I agree that any leg down won't be any thing like what we saw in March. It doesn't have to be that bad to make decent capital gains. A re-tracement of only 25%-30% would be a bonanza. I'm probably going to sell some more of what little I have in stocks next week. If I can end the year where I'm at today would be outstanding. I expect to start next year far better than this year. Regarding your thoughts on the exchange traded debt isues. The safest category is the utilities. Last week I bought Public Service of Oklahoma(POH) 5 cents above par and don't expect any capital gains. Two years ago it sold around par then went down, but is right back up where it started. The same can be said of other utilities.
Down here in the "more replies" there are too many replies and no will notice me wandering too far from the AGO subject... :-) Virtually everything here meant to trade as exchange-traded debt on NYSE is subordinated in some form or other, i.e., they're not "secured". Whether or not they senior or junior debt, or notes, its still down there on the debt food chain. Don't think I'd want too much of any security where things are THAT dire and was going to get deferred in the first place. If things are THAT bad I'd sell first. Just ask GJW and ABK, or Thornburg Mortgage!
Whether or not there is another leg down is anyone's guess, but quite possible if not probable. But don't think we'll see much movement THIS time from the the preferreds or exchange-traded debt issues, except maybe the weakest banks. The recent freeze-up was a once-in-a-generation event, not to be repeated again for another distant generation. On the other hand, all bets are off if the dollar becomes another latin-American depreciating currency.
I don't know when the next leg down will take place but feel strongly it'll happen before year end. Consequently, I have raised cash reserves to 12% of my total IRA investments. Patience is a virtue. Most of the big capital gains are now behind us in my opinion with the exception of the FSA BBs. If I'm right about the next "correction"(what a euphemism) the biggest price declines will be in the same ones that appreciated the most primarily the subordinated debt of major banks. As a side, isn't all subordinated debt Tier 1? I love the terms that the bb issuers come up with. The risky stuff comes with labels such as Tier 1, enhanced, junior subordinated, etc. I love it!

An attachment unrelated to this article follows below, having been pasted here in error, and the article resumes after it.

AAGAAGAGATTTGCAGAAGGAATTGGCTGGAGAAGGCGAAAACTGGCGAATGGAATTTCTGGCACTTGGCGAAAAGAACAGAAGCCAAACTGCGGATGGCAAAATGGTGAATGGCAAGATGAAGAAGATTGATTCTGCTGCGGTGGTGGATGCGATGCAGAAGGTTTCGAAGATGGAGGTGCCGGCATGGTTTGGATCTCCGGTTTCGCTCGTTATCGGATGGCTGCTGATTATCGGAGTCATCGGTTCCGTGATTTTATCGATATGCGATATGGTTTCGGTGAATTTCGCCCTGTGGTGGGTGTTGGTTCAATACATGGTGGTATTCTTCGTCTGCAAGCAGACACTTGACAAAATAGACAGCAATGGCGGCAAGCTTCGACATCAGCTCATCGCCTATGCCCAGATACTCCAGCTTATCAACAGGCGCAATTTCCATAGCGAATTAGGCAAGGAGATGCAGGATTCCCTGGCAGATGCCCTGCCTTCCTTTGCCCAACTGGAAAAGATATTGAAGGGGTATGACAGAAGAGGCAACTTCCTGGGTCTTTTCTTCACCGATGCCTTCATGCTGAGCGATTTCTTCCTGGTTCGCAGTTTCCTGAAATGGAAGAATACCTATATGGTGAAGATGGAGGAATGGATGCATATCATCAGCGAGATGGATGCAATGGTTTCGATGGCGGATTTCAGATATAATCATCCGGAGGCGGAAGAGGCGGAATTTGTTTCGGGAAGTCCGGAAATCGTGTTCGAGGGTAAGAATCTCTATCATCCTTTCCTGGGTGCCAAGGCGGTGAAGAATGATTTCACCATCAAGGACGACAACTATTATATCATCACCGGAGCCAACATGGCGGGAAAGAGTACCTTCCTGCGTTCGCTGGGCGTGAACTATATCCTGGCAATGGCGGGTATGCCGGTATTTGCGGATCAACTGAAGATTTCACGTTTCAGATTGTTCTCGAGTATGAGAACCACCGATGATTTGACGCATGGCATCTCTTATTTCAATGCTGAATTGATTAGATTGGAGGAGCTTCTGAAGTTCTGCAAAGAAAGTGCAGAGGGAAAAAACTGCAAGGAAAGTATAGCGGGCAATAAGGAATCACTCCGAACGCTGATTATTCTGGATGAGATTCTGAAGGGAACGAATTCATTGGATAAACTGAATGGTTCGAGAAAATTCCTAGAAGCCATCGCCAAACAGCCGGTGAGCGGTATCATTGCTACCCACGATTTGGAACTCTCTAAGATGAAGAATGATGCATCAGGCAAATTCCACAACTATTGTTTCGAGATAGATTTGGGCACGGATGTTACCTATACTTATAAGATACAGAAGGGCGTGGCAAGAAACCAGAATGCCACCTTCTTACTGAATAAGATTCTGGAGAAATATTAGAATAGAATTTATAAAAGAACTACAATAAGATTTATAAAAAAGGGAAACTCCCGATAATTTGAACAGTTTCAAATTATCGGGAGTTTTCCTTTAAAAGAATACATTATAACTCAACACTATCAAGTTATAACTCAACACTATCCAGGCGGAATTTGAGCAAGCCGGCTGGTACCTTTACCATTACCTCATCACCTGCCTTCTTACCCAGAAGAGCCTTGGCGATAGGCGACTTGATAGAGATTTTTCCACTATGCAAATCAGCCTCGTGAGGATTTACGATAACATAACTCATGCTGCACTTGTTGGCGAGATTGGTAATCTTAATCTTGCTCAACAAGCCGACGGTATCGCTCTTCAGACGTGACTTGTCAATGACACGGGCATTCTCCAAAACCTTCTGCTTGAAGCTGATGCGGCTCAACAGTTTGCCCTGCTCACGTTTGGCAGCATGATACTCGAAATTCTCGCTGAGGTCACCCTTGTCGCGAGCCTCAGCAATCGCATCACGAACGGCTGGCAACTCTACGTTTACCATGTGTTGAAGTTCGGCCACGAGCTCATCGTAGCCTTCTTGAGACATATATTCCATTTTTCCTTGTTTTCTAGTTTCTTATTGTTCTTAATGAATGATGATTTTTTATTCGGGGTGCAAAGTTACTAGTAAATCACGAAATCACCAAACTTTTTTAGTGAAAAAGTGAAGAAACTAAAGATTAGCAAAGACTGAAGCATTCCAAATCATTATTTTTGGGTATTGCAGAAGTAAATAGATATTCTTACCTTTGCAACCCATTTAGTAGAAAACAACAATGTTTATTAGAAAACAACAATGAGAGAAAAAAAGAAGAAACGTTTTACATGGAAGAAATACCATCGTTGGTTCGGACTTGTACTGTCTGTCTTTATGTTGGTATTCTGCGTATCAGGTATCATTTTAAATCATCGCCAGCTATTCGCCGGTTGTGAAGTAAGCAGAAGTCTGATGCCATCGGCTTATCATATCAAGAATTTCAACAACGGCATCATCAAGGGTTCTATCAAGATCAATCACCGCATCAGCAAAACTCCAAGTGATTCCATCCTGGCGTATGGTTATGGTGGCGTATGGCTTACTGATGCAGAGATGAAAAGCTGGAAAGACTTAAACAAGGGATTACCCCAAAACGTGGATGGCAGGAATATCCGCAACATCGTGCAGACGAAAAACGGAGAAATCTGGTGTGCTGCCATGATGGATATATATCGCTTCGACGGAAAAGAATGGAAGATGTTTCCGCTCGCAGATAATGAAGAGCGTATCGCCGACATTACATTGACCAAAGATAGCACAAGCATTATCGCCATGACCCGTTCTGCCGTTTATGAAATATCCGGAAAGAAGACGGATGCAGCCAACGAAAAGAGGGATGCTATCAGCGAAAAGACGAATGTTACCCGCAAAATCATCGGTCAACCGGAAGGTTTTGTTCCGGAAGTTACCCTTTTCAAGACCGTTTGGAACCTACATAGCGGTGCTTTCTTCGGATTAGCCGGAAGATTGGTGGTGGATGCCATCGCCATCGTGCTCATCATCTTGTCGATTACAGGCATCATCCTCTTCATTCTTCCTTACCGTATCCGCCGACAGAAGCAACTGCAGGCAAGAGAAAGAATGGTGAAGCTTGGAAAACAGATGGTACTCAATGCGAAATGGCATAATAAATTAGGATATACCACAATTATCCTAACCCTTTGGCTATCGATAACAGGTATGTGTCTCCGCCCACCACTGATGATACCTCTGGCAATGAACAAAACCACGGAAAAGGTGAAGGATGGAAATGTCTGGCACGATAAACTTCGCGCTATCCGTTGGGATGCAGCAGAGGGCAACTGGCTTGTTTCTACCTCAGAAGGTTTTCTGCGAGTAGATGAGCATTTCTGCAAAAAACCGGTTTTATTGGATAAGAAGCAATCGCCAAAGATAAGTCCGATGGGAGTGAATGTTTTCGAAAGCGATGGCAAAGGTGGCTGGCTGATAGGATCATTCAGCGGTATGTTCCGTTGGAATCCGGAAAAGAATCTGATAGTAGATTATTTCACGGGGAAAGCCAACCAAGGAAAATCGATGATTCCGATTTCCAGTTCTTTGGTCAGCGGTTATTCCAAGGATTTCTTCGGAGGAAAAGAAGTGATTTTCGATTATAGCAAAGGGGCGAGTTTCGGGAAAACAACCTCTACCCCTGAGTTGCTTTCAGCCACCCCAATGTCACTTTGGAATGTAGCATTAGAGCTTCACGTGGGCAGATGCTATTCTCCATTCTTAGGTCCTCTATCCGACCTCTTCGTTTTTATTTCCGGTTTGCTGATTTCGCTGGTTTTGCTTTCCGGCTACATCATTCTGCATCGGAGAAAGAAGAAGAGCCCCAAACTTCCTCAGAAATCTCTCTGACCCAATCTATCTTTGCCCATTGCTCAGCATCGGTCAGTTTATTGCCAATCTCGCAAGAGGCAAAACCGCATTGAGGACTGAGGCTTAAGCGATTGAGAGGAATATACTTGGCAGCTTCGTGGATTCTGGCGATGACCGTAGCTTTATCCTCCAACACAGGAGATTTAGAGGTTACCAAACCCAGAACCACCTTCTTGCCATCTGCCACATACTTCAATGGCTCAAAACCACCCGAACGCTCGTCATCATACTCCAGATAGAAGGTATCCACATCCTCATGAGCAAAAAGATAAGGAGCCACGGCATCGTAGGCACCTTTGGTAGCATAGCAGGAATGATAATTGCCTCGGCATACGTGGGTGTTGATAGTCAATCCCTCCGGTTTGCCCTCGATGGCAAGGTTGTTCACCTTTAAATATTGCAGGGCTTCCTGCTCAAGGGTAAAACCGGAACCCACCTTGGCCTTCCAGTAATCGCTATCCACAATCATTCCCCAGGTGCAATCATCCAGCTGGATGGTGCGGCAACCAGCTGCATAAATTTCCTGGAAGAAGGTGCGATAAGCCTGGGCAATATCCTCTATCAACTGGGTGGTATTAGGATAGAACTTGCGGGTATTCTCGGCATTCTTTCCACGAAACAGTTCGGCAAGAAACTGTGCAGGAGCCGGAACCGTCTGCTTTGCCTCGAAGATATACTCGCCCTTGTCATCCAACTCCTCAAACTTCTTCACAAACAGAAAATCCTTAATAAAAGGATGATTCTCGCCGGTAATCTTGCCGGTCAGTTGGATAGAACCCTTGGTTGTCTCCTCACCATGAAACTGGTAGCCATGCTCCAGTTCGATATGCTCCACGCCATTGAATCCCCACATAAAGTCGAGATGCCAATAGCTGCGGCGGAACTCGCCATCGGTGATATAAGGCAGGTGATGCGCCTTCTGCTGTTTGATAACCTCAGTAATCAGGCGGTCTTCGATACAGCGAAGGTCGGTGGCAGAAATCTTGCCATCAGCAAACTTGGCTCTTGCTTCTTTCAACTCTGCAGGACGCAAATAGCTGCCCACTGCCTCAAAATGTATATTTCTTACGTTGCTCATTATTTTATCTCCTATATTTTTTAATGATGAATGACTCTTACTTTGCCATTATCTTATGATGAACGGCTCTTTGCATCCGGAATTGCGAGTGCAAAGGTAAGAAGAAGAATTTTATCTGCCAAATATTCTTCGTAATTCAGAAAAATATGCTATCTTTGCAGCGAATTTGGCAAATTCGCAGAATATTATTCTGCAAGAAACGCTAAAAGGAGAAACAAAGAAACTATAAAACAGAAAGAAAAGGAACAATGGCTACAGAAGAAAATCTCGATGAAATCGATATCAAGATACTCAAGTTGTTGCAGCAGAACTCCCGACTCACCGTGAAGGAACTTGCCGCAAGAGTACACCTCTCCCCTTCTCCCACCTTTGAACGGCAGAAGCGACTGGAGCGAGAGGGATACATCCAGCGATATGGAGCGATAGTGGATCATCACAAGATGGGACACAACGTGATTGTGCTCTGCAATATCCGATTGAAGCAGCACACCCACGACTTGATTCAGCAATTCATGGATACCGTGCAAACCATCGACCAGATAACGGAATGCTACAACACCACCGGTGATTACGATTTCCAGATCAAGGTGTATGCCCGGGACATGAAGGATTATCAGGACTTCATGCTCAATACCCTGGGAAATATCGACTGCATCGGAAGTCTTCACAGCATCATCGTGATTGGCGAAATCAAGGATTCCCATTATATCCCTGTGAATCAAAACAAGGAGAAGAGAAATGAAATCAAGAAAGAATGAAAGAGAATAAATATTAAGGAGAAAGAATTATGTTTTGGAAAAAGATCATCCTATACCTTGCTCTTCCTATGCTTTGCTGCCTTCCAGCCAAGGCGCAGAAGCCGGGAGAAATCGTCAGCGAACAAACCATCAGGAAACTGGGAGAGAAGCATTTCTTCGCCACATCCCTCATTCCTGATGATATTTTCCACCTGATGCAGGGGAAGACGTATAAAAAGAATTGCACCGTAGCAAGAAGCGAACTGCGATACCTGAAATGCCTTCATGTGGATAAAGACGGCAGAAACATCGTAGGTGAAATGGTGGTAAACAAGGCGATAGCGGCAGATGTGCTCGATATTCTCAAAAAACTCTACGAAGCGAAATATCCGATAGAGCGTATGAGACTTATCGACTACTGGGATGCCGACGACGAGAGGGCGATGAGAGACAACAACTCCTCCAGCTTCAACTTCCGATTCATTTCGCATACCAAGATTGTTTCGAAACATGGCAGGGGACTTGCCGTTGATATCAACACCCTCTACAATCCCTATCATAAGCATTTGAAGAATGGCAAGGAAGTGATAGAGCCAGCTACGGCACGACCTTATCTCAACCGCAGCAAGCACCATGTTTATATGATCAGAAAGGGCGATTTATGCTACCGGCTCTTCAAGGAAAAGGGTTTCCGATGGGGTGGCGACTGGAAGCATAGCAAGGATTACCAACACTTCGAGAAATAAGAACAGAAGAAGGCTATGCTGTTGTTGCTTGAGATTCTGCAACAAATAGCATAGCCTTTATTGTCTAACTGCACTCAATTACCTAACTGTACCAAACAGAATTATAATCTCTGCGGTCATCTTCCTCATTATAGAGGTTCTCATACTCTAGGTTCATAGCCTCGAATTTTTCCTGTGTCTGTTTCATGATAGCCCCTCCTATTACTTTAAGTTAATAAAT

It seems to me that the reason so many of these new "hybrid" offer such high "coupon rates" is that they can defer the coupon up to 10 years without endangering the payer's financial health. But we all know that if the financial health is already in doubt, the price of these hybrids will already be headed downward in lots of time and plenty of warning. Probably a problem for casual observer, but for people like us who watch this stuff everyday and can take appropriate measures if necessary. Still, I would like a little breathing room by buying at less than par. And as always, caveat emptor.
I am monitoring AZM as well, but won't take any action until October 22 when they're removed from the NYSE. In another post you may recall that I expressed the opinion that a price decline may not be that much because it still will continue to trade on the Frankfurt Exchange. The fact that this bb is back to near par suggests that it won't drop much if any. I may buy, but only if gets to the $22-23 price range. I want to have some capital gains potential in addition to yield. This is only logical to me since it's subordinated debt and the issuer has the right to defer payments for up to 10 years without being in default. Now that I've said that I may skip it altogether. 10 years is a heck of a long time.